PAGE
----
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BlueDesert H2bike turns a water bottle into a bike-mounted hydration system

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July 19, 2012

The BlueDesert H2bike is a hydration pack for your bicycle

The BlueDesert H2bike is a hydration pack for your bicycle

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The water bottle holder and hydration pack are two common ways of staying hydrated on your bicycle. The H2bike system, from Israeli company BlueDesert, combines them into one streamlined device for easier sipping.

For years, the solution for hauling water via bicycle involved using the bicycle to transport it. More recently, hydration packs have exploded in popularity, making it easier to carry large quantities of water and access that water on the go. While hydration packs can be easier to drink out of than water bottles, some riders prefer to cycle unfettered by hefty backpacks filled with sloshing water.

The H2bike pulls the water off your back and makes using a water bottle quicker and more efficient. A combination of a standard water bottle and hydration pack-style drinking tube system, the H2bike is essentially a bike-specific version of BlueDesert's SmarTube water bottle system. It mounts a drinking valve to the handlebars, where it's easier to access than the bottle itself.

In fact, BlueDesert says the H2bike is hands-free, so you can presumably lean over and grab the bite valve with your mouth while keeping your hands wrapped around the grips. That looks like it might be a bit uncomfortable on the move, though, and if you'd prefer not to duck and bob for water, you can also grab it with your hand.

In order to prevent the excess tube from flapping around when not in use, BlueDesert designed what it calls the SpiralTube. The springy tube automatically retracts when the cyclist lets it go, so it remains out of the way and readily accessible when he's not drinking. Cyclists can set the bike valve to either lateral or vertical position with the MultiFix mount.

The MultiFix mount keeps the tube accessible but out of the way

BlueDesert isn't really breaking new ground with the H2bike. We've seen similar systems like the VelEau and Sipstream in the past. Blue Desert's hardware is a little different, however, and we like how it is compatible with standard water bottles and water bottle cages, as opposed to the separate seat post hardware of other systems. We also like the idea of a retracting tube versus tubes that basically stand upright in your face the whole ride.

The SpiralTube seems a little larger and clunkier than the VelEau's retracting cable solution, and it also seems like it would lose its coiling abilities over time. A combination of the H2bike's water bottle-compatible hardware and the VelEau's low-profile retracting cable seems like it could offer the best solution.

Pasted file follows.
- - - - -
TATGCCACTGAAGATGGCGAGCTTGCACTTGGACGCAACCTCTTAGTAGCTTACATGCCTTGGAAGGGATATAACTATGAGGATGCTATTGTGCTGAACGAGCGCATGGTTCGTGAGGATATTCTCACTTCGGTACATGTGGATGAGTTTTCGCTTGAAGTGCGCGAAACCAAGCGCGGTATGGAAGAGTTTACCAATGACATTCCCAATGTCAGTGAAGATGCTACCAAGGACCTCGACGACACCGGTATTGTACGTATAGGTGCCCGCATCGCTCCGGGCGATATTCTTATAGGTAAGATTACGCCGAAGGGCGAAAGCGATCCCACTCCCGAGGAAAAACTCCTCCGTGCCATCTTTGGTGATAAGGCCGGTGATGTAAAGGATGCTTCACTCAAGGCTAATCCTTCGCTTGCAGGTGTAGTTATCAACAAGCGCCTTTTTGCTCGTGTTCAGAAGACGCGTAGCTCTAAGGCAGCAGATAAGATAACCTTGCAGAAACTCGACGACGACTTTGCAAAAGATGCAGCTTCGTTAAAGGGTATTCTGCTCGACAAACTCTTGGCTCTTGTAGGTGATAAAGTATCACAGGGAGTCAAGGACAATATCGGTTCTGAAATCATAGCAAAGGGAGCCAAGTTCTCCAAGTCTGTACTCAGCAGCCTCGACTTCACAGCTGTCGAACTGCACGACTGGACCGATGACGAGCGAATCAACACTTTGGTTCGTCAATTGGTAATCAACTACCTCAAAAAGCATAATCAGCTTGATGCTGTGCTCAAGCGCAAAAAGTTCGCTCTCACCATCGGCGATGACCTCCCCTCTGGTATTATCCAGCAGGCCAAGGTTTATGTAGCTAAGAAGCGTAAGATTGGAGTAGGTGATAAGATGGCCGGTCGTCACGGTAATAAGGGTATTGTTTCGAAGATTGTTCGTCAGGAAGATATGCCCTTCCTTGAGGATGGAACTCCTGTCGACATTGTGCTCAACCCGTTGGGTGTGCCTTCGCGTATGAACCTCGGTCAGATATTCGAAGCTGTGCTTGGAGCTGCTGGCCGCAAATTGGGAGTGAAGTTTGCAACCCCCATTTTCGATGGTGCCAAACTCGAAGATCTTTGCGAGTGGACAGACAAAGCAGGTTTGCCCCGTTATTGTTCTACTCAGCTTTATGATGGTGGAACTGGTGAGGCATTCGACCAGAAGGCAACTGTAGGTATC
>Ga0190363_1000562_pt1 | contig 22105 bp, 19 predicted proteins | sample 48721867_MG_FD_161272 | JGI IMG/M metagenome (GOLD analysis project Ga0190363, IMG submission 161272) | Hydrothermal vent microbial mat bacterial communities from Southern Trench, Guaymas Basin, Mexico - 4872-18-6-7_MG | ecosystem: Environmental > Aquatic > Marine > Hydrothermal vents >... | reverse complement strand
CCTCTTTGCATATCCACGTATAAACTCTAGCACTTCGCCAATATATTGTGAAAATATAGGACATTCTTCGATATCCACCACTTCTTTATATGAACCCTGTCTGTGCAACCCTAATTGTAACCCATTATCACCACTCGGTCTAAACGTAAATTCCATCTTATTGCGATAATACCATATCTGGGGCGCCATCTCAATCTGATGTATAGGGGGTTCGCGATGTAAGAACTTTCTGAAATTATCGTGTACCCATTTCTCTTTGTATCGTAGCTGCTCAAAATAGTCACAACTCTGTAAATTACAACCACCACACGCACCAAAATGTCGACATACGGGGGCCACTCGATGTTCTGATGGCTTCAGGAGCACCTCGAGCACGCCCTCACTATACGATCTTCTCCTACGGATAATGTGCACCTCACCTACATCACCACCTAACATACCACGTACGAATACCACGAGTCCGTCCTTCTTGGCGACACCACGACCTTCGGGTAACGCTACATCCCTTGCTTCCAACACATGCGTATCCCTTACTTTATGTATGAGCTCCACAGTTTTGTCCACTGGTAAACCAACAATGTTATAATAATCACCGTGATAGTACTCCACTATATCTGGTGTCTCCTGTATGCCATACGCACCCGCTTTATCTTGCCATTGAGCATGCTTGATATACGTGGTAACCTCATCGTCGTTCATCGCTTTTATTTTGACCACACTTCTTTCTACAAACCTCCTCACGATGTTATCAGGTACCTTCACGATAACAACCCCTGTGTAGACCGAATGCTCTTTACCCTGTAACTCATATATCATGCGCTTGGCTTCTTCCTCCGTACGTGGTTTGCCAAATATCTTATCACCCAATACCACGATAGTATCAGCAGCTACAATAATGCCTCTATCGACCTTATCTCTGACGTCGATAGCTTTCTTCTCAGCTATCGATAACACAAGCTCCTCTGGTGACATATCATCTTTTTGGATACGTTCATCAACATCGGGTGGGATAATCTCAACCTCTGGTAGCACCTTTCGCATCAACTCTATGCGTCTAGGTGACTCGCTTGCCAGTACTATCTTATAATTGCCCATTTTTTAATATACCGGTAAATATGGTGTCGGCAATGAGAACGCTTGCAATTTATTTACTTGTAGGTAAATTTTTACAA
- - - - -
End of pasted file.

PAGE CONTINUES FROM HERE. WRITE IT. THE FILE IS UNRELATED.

A BlueDesert rep told us that the H2bike is available in Europe for around €50 (about US$61 as of publishing). Blue Desert also plans to distribute it in Japan. Its original US distributor fell through, and it's currently looking for a new one.

Source: Blue Desert

About the Author
C.C. Weiss Upon graduating college with a poli sci degree, Chris toiled in the political world for several years. Realizing he was better off making cynical comments from afar than actually getting involved in all that mess, he turned away from matters of government and news to cover the things that really matter: outdoor recreation, cool cars, technology, wild gadgets and all forms of other toys. He's happily following the wisdom of his father who told him that if you find something you love to do, it won't really be work.   All articles by C.C. Weiss
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5 Comments

Unless the tank is pressurized it will take a powerful suck to get the beverage but a one way valve would help. I tried it years ago but did not have a valve.

Slowburn
20th July, 2012 @ 02:53 am PDT

I'm sorry but this is a gimmicky thing at best.

It's much better to have the drink in a backpack. It's silly to spend $$$ on having a great bike only to load it up with the weight of watter, bottles, cages and perhaps even a system like this. The best possible place to have weight is on your body as it follows your movements rather than being a dumb weight on the bike.

BZD
20th July, 2012 @ 07:50 am PDT

Or you could just stop, get off your bike, wipe the sweat off, rest a bit, admire the scenery, take some sips off your water bottle, check your messages, take a couple more sips of water, get back on your bike and continue your ride. Your time is NOT that precious.

Chuck Anziulewicz
20th July, 2012 @ 10:04 am PDT

looks silly

i assume there is an air inlet, in the bottle, and the water hose connects to the bottom?

could be worse

could be this



still

wle
20th July, 2012 @ 10:41 am PDT

As a LBS that sells the $17.99 SmarTube system, given this economy, I can understand why a USA distributor would not pick up a $60 version of essentially the same system but with a couple more bells/whistles.

Larry - RideTHISbike - New Orleans

Lawrence Lagarde
20th July, 2012 @ 11:16 am PDT
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